Hye Thyme Cafe: Pumpkin and Sausage Penne

Welcome to the Hy
e Thyme Cafe. Although not all of my recipes are Armenian, the name is a little nod to my Armenian grandmother who is no longer with us. The Hye refers to all things related to her homeland, and she represents all things food-related to me, so the two just seemed to go together. I can't even claim that my Armenian recipes are truly Armenian, since Greece, Turkey, Armenia, Lebanon, Syria, and even Egypt share so many foods that they've all sort of morphed into one over thousands of years.

Whether you like to cook, bake, have never done either, or just like to play with your food...come on in and join me! :)


Tuesday, October 30, 2012

Pumpkin and Sausage Penne

Pumpkin and Sausage Penne : Hye Thyme Cafe

I was wandering around on the Real Women of Philadelphia site the other day and saw a recipe that included orzo, pumpkin, and cream cheese. I really enjoy pumpkin or squash ravioli, so I already knew I liked pumpkin with pasta, and I liked the idea of the cream cheese for a super creamy texture. What threw me was the thought of that with orzo. It seems too tiny to hold up to such a thick sauce. Then I remembered that I had some spicy Italian Sausage links in the freezer and decided to incorporate those into a dish.

INGREDIENTS :
6-8 oz penne pasta
chicken broth (and/or water for pasta)
2-3 oz bulk hot Italian sausage *
1 small onion, diced
2 cloves garlic, minced
1 t oregano
1/2 t black pepper
1/2 c white wine
1 c pumpkin
2 T cream cheese

Cook the pasta in chicken broth and/or water, reserving the liquid.

* When it came to the sausage, I estimate 2-3 oz of bulk, because I was using up some links I had in the freezer. I removed the casings from the four I had, intending to use half in this dish and set aside half to go in an egg dish the next morning, but of course I combined everything before I remembered to remove half, so there is a lot more than required here.

Cook the sausage over medium heat until just about cooked through, then add the garlic and onion.

When the onion is translucent, season with the oregano and black pepper, then slowly pour in the white wine, deglazing the pan to scrape up all those tasty bits on the bottom.

Allow that to simmer until the wine is well reduced. You will see that if you run your spatula or a spoon along the bottom of the pan, that path won't immediately fill in.

Stir in the pumpkin and cream cheese until well incorporated.  

At this time, your pasta should be cooked, so you can transfer it directly from the pasta pot to the pan using a slotted spoon or a spider. 

Gently fold in the pasta, then stir in enough of the cooking broth as required to reach a texture that you like for your sauce.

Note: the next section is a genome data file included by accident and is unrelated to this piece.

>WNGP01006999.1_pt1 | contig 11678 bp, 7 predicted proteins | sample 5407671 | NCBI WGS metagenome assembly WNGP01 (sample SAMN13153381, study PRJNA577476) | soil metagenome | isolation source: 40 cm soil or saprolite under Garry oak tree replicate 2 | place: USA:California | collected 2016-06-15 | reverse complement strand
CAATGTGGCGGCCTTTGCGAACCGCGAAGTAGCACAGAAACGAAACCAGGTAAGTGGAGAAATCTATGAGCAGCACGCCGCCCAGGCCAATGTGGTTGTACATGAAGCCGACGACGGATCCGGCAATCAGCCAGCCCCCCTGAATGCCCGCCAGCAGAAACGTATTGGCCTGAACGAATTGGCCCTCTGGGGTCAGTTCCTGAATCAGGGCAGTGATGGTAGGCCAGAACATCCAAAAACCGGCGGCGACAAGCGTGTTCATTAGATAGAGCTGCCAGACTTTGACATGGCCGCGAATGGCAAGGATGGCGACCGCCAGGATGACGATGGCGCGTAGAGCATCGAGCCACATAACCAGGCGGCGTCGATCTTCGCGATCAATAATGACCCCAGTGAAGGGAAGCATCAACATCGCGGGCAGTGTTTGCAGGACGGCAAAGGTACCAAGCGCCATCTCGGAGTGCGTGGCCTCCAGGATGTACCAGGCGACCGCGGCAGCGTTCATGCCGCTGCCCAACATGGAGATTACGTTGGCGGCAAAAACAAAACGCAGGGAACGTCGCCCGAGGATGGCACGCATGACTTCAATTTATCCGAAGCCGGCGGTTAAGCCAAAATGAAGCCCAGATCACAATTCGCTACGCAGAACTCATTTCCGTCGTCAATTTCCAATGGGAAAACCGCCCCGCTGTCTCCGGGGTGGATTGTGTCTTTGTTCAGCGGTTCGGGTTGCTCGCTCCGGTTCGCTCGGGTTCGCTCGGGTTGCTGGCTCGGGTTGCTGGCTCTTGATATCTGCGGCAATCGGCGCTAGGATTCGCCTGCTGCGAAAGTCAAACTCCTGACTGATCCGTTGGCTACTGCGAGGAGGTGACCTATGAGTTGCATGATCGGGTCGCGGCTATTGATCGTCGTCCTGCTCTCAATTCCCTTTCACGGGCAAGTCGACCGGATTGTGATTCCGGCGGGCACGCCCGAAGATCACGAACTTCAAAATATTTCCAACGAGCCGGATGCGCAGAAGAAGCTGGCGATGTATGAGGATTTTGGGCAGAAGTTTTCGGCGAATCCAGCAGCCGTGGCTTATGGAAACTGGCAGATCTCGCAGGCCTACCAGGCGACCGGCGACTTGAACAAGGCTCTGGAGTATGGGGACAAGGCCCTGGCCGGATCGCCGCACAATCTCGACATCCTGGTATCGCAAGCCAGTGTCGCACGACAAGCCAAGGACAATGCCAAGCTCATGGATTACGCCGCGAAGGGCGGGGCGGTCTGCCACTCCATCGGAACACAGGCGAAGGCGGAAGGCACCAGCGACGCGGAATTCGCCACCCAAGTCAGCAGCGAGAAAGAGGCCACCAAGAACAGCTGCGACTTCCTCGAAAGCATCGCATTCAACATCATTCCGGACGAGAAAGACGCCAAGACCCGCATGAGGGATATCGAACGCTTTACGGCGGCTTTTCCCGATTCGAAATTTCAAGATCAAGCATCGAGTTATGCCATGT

Cook Sausage
Add onion and garlic


Add wine and reduce
Season with oregano and pepper









Stir until well incorporated
Add pumpkin and cream cheese











Pumpkin and Sausage Penne : Hye Thyme Cafe
Garnish as desired
Add pasta and broth









Pumpkin and Sausage Penne : Hye Thyme Cafe


8 comments:

  1. Looks great!! I agree about the orzo, the penne is a way better choice!!

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  2. That sounds delicious. Fall has such great foods. I love the story behind your blog name. Beautiful.

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    Replies
    1. Thanks Donna. Speaking of which, I really need to make some more Armenian dishes to add!!

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  3. This looks awesome! Plus, it's a great way to use pumpkin when you've still got some left after making pumpkin cookies, and pumpkin bread, and pumpkin soup... Pumpkins are so big, I always have trouble using all of one.

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    Replies
    1. I have the reverse problem right now - need to use the rest of this can (you're right, fresh would be even better). My sister just got back from a trip and brought me some vintage ice-cube trays. She uses hers to bake quick breads and that sort of thing. I'm thinking I might incorporate the rest of the pumpkin into a small grape nut custard and bake it in my ice cube tray. :)

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  4. Looks so creamy and delicious! I love all the pumpkin recipes this time of year. Beautiful plating in a pretty bowl :)

    ReplyDelete
    Replies
    1. Thank you. I never used to like pumpkin or most varieties of squash, but they have definitely grown on me over the years. :)

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